Factory farming is cruel, wreaks havoc on our bodies and accounts for more greenhouse gas emissions than all transport combined. Yet, in our profit-driven society, these methods still remain.
Intensive farming, also referred to as industrial animal agriculture or factory farming, is a system of raising animals using intensive ‘production line' methods that maximize the amount of meat produced, while minimizing costs. Industrial animal agriculture is characterized by high stocking densities and close confinement, forced growth rates, high mechanization and low labor requirements.
In addition to condoning institutionalized animal cruelty, factory farming also causes massive environmental destruction, poses serious risks to human health and contributes to rising poverty levels.
The majority of farm animals in the U.S. are reared intensively in battery cages, overcrowded chicken sheds, sow crates, zero-grazing dairy systems, cattle feedlots or veal crates. The animals are forced to grow super-fast, pushed to their physical limits in the quest for more cheap meat, milk or eggs. At the end of their brief lives, millions of animals are transported over great distances in terrible conditions, only to be slaughtered at the journey's end.
Farm animals are sentient beings, capable of feeling pain and suffering. Yet industrialized agriculture treats them as little more than meat-, egg-, and milk-making machines. Sadly, there is no federal law in the U.S. that protects farm animals from cruelty, no matter how abusive. The welfare of animals often loses out to the economic interests of large corporations that promote, and profit from, this farming method.
Intensive animal agriculture is more devastating to the natural environment than any other human activity. According to a report published by the United Nations Food and Agriculture Organization, animal agriculture generates more greenhouse gas emissions than all transportation vehicles combined.
In traditional farming, animals such as pigs, chickens and cows live in much smaller groups than they do on factory farms. They have space to move around, and are able to express their natural behaviors.
When animals are kept together in unnaturally large numbers, the amount of waste they produce can become an environmental health problem which is dangerous both for the animals and for people living near the farms. Mismanagement of manure leads to pollution of surface water, ground water and soils.
human health impacts
The risks to human health from intensive farming are well-documented and relatively well-known in the developing world. People are increasingly suffering from chronic diseases that are connected with eating too much of the wrong sorts of food or from diseases transmitted from animals to humans (zoonoses).
A typical American diet today is dominated by animal products laden with saturated fat, cholesterol and hormones. These are diets that promote obesity, diabetes, several forms of cancer, and other chronic diseases that kill nearly 1.4 million Americans annually according to the U.S. Centers for Disease Control and Prevention.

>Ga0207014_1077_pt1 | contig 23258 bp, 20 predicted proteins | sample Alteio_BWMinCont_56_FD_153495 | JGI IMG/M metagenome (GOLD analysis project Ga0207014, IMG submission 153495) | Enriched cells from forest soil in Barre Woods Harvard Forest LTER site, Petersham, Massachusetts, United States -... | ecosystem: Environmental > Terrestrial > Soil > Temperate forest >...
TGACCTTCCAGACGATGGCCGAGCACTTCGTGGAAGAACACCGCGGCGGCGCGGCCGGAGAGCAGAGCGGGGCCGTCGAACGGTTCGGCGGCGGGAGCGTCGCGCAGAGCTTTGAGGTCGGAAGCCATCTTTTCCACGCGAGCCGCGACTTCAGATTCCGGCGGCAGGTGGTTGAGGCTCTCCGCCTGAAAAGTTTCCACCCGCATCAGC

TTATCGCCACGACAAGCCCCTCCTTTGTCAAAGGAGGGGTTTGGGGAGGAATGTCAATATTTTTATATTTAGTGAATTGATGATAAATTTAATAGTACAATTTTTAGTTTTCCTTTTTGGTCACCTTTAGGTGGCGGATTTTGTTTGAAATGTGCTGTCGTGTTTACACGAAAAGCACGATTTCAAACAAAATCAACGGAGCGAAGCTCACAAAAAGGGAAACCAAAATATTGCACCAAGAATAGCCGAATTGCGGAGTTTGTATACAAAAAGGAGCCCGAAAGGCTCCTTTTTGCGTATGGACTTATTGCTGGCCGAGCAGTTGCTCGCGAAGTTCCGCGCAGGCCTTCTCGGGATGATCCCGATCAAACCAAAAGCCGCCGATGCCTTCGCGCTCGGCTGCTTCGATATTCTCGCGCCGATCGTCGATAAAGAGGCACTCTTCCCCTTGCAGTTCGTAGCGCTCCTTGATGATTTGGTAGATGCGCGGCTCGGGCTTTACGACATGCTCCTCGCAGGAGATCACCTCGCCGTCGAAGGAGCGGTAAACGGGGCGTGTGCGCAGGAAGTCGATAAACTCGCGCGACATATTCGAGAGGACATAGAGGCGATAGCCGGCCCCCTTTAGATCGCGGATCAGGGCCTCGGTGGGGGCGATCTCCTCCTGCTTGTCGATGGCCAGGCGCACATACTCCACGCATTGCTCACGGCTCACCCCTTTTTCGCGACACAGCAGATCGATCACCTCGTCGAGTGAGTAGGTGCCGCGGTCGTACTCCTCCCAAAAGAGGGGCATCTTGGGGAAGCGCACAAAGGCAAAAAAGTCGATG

Another pressing public health concern caused by industrial animal production is antibiotic resistance. Animals kept on industrial farms are given large amounts of antibiotics to treat diseases and promote growth. It's estimated that close to 70% of all antibiotics sold in the U.S. are used for farm animals. The overuse of antibiotics in farm animals has been related to a rise in antibiotic resistant bacteria, making it harder to fight diseases among both animals and humans alike.
role in poverty
Worldwide, nearly a billion people live in severe poverty and suffer with daily hunger and deprivation. Intensive farming used to be promoted as one means of alleviating hunger, as it can provide a cheap and plentiful source of protein. In recent years, however, support for intensive farming has faded significantly due to new information highlighting the long-term problems inherent to these systems.
As intensive farms are highly mechanized – requiring little manual labor, their introduction into rural areas tends to reduce rural employment. In the UK and the U.S., the number of farmers has been dramatically reduced with the rise of factory farming. In the U.S., for example, the number of farm workers has dropped 80% over the past 50 years. In developing countries, intensive farming obstructs poverty elimination by driving local farmers out of business.
but what choice do we have?
Despite the overwhelming presence of factory farms in America, viable alternative systems do exist and they are gaining in popularity.
Farmers using alternative systems aim to keep animals in conditions that are closer to their natural environment and natural behavior patterns. They often use more traditional breeds of animal that have better resistance to disease and to parasites. They do not allow the routine use of drugs such as antibiotics and hormones to control infection and to boost productivity. The animals grow more slowly and have longer and more natural lives.
Food produced more humanely in this way can be safer for humans, better for the environment and kinder to the animals.
Here are some relevant reports from the World Society for the Protection of Animals (WSPA):